Book Review: David Adam’s The Genius Within is smarter than your average book

A lot of us are now aware that the brain is plastic and has the ability to change and adapt. A new area of neuroscience that looks to take advantage of this phenomena is  cognitive enhancement. This is a field that sees individuals alter the way their brain and mind works in order to make it sharper, more focused and intelligent through the use of performance-enhancing drugs and/or brain stimulation. The Genius Within is a compelling account of this fledgling field, boasting scientific research and anecdotal evidence from an intrepid journalist who decides to use himself as a human guinea pig.... Read More | Share it now!

Theatre Review: The Wolves treats theatre as team sport in Sydney

America has an interesting and contentious relationship with soccer. Where the world game has been at the centre of global sports (and often politics) for centuries, Americans sidelined the sport during the depression years, only to resurrect it in the 1960s as a high school game. With many young boys choosing American football (the nation’s claim to the name) basketball or baseball, soccer soon became the team sport of choice for girls (the country currently has more registered female players than all other nations combined).... Read More | Share it now!

Book Review: Daniel H. Pink’s When: The Scientific Secrets of Perfect Timing is an accessible volume about time & using it to our advantage

There are some people who believe that timing is everything. American author and speaker, Daniel H. Pink is someone who appreciates the importance of timing, as he describes in his new book – When: The Scientific Secrets of Perfect Timing. Pink believes that timing is not an art but a science, and has created a highly accessible volume that should get readers thinking twice about when they choose to do different things like: book in for surgery, quit their jobs or even get married. It’s an approach that makes logical sense even though some readers may already be familiar with the material from their own research or the mere fact that some of it is just plain, good old-fashioned common sense.... Read More | Share it now!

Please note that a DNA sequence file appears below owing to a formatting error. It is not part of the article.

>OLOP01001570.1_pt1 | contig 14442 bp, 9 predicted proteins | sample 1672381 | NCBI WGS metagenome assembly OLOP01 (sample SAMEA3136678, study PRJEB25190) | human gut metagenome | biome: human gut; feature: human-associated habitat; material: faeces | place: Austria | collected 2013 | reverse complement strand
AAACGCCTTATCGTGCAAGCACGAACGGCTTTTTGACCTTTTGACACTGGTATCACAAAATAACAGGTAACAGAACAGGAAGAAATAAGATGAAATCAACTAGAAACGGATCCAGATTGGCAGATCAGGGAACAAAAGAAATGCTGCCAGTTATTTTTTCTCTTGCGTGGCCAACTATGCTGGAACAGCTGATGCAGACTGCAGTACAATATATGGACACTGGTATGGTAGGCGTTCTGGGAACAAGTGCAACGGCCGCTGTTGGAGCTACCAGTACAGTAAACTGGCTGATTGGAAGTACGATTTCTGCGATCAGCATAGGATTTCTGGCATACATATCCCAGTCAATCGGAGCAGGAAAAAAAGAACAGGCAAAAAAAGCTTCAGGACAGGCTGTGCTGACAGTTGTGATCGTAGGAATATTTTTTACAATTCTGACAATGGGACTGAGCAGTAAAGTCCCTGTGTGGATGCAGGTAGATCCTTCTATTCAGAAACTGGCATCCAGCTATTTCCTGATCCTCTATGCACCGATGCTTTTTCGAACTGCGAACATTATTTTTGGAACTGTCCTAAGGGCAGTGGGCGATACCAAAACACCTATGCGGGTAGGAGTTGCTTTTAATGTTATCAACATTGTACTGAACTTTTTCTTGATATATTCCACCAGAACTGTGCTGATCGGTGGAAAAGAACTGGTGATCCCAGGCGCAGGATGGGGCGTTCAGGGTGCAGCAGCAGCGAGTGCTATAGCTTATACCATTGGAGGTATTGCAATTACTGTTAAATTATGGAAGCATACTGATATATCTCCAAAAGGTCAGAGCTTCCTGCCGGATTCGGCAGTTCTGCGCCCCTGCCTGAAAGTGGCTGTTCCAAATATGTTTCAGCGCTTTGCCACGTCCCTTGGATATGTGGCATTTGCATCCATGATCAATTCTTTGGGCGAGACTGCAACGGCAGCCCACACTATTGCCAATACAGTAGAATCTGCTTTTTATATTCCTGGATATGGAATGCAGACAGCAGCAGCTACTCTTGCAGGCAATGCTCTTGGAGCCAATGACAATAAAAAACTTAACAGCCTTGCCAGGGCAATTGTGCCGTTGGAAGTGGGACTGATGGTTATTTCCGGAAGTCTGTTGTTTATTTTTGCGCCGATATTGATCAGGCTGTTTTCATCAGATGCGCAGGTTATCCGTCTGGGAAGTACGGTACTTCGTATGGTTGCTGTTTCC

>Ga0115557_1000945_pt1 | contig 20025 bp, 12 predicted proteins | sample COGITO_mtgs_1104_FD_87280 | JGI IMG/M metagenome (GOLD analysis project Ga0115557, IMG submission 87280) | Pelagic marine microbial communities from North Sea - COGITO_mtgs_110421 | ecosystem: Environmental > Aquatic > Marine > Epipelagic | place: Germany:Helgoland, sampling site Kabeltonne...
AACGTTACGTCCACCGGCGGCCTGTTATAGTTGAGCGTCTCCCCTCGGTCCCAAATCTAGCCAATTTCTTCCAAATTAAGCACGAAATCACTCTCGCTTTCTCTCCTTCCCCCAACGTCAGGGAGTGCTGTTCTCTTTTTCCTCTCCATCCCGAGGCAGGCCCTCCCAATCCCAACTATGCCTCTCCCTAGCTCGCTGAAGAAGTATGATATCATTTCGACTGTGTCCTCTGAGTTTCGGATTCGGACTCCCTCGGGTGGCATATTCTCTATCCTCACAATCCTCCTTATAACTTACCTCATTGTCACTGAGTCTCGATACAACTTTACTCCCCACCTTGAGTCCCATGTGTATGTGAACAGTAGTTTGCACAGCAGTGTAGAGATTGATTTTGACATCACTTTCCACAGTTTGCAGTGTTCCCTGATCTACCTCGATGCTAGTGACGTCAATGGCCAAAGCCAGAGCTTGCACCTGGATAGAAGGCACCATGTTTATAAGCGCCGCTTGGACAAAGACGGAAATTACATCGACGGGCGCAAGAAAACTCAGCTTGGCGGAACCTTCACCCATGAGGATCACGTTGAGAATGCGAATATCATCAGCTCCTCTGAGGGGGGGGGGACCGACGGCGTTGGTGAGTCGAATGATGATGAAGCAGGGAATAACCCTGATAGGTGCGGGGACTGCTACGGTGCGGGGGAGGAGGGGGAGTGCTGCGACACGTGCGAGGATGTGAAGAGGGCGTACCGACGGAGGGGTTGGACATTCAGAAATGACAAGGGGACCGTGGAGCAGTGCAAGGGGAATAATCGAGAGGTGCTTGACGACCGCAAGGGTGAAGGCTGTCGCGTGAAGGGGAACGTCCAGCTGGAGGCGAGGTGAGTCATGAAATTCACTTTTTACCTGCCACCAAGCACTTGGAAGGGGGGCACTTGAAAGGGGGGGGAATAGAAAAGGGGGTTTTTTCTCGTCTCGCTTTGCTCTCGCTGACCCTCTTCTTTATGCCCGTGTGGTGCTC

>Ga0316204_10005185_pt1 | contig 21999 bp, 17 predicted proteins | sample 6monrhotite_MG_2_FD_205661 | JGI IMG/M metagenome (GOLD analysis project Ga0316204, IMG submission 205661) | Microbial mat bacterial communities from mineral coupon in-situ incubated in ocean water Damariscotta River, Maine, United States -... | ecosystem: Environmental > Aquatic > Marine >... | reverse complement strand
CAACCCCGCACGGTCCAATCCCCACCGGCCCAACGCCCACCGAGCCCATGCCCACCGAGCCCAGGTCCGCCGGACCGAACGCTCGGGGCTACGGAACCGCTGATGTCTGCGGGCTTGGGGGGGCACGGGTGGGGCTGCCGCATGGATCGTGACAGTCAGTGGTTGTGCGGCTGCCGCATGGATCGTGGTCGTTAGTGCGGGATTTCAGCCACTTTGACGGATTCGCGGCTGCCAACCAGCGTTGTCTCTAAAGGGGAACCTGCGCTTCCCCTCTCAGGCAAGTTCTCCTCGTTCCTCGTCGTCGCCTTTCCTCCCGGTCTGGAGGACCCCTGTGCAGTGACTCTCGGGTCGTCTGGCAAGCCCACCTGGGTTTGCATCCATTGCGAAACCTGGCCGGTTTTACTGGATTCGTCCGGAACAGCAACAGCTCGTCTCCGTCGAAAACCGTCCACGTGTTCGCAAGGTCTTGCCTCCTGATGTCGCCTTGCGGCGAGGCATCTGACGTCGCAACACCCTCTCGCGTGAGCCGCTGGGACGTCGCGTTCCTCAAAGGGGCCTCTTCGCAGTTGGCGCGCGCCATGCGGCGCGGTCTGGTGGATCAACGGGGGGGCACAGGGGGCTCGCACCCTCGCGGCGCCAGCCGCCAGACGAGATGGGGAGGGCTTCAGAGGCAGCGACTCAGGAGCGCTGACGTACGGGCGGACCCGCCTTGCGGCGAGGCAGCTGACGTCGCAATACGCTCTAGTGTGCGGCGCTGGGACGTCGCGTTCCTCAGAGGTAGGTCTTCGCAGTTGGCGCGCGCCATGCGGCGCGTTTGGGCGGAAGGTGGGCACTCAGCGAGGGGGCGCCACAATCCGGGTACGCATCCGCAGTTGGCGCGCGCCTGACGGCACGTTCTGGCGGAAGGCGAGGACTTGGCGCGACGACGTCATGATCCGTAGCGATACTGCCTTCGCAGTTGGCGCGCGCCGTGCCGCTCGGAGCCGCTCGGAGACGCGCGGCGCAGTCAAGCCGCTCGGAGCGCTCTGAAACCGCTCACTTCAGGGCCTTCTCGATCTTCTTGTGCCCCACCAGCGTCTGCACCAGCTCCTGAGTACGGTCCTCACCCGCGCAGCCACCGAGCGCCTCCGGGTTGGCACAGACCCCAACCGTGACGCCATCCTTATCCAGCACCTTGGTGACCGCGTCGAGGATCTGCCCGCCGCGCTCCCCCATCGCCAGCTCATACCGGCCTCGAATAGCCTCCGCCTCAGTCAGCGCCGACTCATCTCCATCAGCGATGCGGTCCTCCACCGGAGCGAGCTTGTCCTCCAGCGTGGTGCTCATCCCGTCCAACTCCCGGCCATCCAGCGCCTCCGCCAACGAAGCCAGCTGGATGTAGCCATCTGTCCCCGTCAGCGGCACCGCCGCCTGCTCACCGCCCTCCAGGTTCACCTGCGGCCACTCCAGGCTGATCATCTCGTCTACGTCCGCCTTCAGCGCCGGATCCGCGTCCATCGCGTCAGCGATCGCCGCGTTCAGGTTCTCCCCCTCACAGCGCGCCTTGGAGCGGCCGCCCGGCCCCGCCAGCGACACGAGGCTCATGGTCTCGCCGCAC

Book Review: John McPhee’s Draft No. 4 is all right for some, but not for everyone

Truthfully, I had no idea who John McPhee was when I picked up this book. I knew only a few things about the book at all- that it was about writing, that it was published by Text (a fabulous Australian publisher whom I trust with my reading material), and that it had a glowing quote by Helen Garner on the front of it. I went into Draft No. 4 expecting a certain type of book on writing: one which, while tailored to the individual writer’s style, would elucidate me on matters of choosing what to write about, editing my work, dealing with editors etc. What I got was something entirely different.... Read More | Share it now!

Book Review: Lloyd Jones’ The Cage is an unsettling examination of the lengths we will go to for the truth

Two men, fleeing for their lives, arrive in a small country town. The townspeople, desperate to know where they have come from and what they have seen, assign a group of Trustees to find out more. But as the men prove unable to speak of their trauma, the town’s early hospitality is slowly withdrawn, replaced with suspicion, fear, and appalling cruelties. Confined to a cage in the grounds of the local hotel, the key presumed missing, the strangers cling to the last vestiges of what makes them human, as the Trustees fight harder and harder to wring answers from them.... Read More | Share it now!

POPSART: Robert Smithson rockstar legend show opens UQ Art Museum

I have a new art crush. The more I hear about him the more I want to know. Renowned American earthwork artist Robert Smithson died way too young in 1973, but in that short 35 years he managed to secure himself a position as one of the most influential figures of the 20th Century. Robert Smithson: Time Crystals is the first exhibition in Australia dedicated to his work which opened at UQ Art Museum Brisbane, running 10th March until 8th July 2018.... Read More | Share it now!

Review: Want to laugh so hard wine comes out your nose? The Miss Behave Gameshow is for you (Sydney Opera House)

The Miss Behave Gameshow, Sydney Opera House. Photo: Prudence Upton.

Flying candy, endorsement of cheating and a few life lessons – and that’s just in the first 10 minutes – The Miss Behave Gameshow is hands down the most entertaining night out I’ve had in a long time. In fact, stop reading, jump over to the Sydney Opera House website and grab yourself some tickets now because once word gets out about this show, you’ll be hard pressed to get tickets, and frankly I don’t want to be held responsible for that kind of disappointment.... Read More | Share it now!

Theatre Review: The Book of Mormon will make you laugh til it hurts even if you feel you shouldn’t (Sydney Lyric Theatre)

What do you get when you combine a much-maligned American religion, Disney-movie songs and the writers of a politically incorrect adult cartoon? A ridiculously so-wrong-it’s-right musical called The Book of Mormon. As close to Broadway as you’re likely to see on the Australian stage, this show is an all-singing, all-dancing, joke-filled tribute to American musical theatre. The Book of Mormon may not change your life but it will certainly make you forget your own troubles for the evening and leave your cheeks aching with laughter.... Read More | Share it now!